nep-afr New Economics Papers
on Africa
Issue of 2008‒06‒13
three papers chosen by
Marco Novarese
University Amedeo Avogadro

  1. Post-Apartheid Trends in Gender Discrimination in South Africa: Analysis through Decomposition Techniques By Debra Shepherd
  2. The Economic Impact of AIDS in Sub-Saharan Africa By Azomahou, Theophile
  3. Religion and Human Capital in Ghana By Blunch, N.

  1. By: Debra Shepherd (Department of Economics, Stellenbosch University)
    Abstract: Using appropriate econometric methods and 11 representative household surveys, this paper empirically assesses the extent and evolution of gender discrimination in the South African labour market over the post-apartheid period. Attention is also paid to the role that anti-discriminatory legislation has had to play in effecting change in the South African labour market. Much of the paper’s focus is placed on African women who would have benefited most from the new legislative environment. African and, to a lesser extent, Coloured women received on average higher real wages than their male counterparts following changes in labour legislation. Oaxaca (1973) and Blinder (1973) decompositions reveal this to be due to both greater endowments of productive characteristics for African and Coloured women and declining gender discrimination that reached relative stability after 2000. Detailed Oaxaca-Blinder decompositions of the African gender wage gap reveal that the driving factor behind an increasing and negative explained component is improved distribution and returns to productive characteristics for women in certain occupations, as well as higher returns to education and employment in the public sector. However, African women are prevented from realising this in the form of higher earnings as a result of increasing levels of “pure discrimination” and returns to employment in certain industries for males. Decomposition results using the methodology of Juhn, Murphy and Pierce (1991, 1993) are suggestive of a sticky floor for African women in the South African labour market. The gender wage gap is therefore found to be wider at the bottom of the wage distribution than at the top.
    Keywords: Discrimination, Gender, South Africa
    JEL: J31 J71
    Date: 2008
  2. By: Azomahou, Theophile (UNU-MERIT)
    Abstract: In this paper, a simple general equilibrium model à la Solow is developed to capture the impact of AIDS on economic growth. To this end, a benchmark model due to Cuddington and Hancock (1994) is extended in various directions. In particular, the sharply declining life expectancy patterns are clearly re°ected in the enlarged model through a generic Ben-Porath mechanism. AIDS-related health expenditures are incorporated as well. Using up-do-date optimal forecasting methods, the model applied to South Africa shows that while a relatively short term assessment might not reveal any dramatic AIDS growth e®ect, the medium/long run impact can be truly devastating. In particular, the heavy trends in mortality and life expectancy currently induced by AIDS are shown to be potentially at least twice more detrimen-tal for per capita economic growth in the period 2020-2030 compared to 2000-2010.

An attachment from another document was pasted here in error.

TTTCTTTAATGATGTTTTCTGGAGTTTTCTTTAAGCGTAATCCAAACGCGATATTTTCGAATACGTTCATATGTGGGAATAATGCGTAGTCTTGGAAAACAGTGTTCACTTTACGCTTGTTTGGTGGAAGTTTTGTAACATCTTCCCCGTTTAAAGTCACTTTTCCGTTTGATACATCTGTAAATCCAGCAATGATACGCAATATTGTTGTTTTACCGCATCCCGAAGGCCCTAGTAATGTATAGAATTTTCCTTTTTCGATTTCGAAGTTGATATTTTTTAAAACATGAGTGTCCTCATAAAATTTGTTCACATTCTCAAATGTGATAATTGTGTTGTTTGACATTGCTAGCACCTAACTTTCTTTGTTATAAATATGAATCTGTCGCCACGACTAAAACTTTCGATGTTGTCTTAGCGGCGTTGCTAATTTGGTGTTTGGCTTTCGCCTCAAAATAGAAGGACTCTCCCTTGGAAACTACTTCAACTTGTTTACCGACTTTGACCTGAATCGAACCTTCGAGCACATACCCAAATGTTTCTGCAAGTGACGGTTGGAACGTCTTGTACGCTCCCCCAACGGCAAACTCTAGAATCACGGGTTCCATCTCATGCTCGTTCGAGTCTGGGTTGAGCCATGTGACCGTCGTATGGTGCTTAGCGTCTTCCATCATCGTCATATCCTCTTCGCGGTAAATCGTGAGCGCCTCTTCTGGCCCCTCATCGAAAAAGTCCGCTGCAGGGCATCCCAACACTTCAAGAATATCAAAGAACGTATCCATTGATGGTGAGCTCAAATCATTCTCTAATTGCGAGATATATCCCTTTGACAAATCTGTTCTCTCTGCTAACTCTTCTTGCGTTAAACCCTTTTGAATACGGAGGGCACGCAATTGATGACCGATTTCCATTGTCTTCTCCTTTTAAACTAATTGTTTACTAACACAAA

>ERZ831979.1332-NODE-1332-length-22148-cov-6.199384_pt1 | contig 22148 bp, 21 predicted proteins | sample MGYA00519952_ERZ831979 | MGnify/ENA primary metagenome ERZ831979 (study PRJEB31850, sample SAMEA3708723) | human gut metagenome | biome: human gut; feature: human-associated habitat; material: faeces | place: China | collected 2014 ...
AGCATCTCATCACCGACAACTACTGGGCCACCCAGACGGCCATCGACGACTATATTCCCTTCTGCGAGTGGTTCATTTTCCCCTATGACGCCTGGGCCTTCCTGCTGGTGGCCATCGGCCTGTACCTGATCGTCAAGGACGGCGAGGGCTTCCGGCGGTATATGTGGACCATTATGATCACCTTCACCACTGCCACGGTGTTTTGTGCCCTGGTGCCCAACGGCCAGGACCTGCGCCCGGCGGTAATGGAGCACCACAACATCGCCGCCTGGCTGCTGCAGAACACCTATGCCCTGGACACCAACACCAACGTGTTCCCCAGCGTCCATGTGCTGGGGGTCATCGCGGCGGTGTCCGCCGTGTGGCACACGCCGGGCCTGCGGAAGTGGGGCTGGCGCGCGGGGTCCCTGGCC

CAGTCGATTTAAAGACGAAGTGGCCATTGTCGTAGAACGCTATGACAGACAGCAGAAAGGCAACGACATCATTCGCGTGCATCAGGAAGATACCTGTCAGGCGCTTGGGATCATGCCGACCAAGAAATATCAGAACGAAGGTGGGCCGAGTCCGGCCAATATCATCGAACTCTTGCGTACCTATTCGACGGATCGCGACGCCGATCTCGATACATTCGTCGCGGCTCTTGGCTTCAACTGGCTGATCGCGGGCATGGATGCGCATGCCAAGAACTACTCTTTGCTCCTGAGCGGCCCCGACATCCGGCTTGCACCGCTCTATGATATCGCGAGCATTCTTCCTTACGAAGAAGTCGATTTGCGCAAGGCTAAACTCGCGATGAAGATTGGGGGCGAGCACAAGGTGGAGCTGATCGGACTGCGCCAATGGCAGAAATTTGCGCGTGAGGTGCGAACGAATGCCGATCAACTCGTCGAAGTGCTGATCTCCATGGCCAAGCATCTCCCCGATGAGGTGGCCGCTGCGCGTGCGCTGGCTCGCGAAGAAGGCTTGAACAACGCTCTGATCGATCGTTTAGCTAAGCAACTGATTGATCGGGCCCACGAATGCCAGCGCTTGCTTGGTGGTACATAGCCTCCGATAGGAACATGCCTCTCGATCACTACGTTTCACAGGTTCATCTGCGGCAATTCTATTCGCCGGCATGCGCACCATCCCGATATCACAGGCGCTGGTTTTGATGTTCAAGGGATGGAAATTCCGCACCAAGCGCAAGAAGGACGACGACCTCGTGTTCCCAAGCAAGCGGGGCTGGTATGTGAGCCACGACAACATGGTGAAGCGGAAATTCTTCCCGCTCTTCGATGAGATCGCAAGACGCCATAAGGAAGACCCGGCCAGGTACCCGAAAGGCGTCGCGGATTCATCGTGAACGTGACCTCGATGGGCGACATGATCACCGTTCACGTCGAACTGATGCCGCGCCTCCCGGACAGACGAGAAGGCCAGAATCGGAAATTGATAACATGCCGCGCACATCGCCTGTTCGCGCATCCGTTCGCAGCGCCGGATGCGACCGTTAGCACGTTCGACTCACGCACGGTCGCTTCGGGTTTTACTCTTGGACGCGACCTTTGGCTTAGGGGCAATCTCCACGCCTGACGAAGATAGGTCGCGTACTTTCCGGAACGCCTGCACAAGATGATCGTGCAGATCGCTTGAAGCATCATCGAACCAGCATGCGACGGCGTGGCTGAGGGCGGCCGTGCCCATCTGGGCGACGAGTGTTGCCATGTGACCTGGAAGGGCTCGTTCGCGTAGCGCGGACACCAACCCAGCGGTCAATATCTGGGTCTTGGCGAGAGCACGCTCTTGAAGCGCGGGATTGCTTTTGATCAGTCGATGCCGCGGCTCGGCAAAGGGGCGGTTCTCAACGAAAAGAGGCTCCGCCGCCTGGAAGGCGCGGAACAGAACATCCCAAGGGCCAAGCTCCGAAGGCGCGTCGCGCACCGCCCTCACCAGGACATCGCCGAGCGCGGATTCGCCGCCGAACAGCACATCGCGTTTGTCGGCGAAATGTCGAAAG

Keywords: Epidemics, Life Expectancy, Economic Growth, AIDS
    JEL: C61 C62 O41
    Date: 2008
  3. By: Blunch, N.
    Abstract: This paper examines the religion-human capital link, examining a recent household survey for Ghana. Insights from the recent anthropological literature leads to a prediction of Islam being associated with lower human capital levels than Christianity, since Islam, perhaps surprisingly, may be clustered together with Traditional/Animist religion within the group of orally based religions for the case of Ghana. While previous studies typically have only considered the main religions, thereby not allowing for heterogeneous associations in the links at the sub-group level, and also have not allowed religious affiliation to be endogenously determined, these possibilities are explored here, as well. I find a strong association between individual religious affiliation and human capital as measured by years of schooling, with Christians as a group being more literate and having completed more years of schooling than Muslims and Animists / Traditionalists, thus confirming the predictions from the conceptual framework. At the same time, there is a great deal of heterogeneity in the strength of this relationship within different types of Christianity. The instrumental variables estimation strategy proves to be preferable to OLS, while at the same yielding higher associations in the religion-human capital relations ship. In turn, this indicates that previous studies, which have typically used OLS, may have systematically underestimated the strength of the religion-human capital link. Directions for future research are also presented.
    Keywords: Religion, human capital, literacy and numeracy, Ghana.
    JEL: J24 Z12
    Date: 2007–12

This nep-afr issue is ©2008 by Marco Novarese. It is provided as is without any express or implied warranty. It may be freely redistributed in whole or in part for any purpose. If distributed in part, please include this notice.
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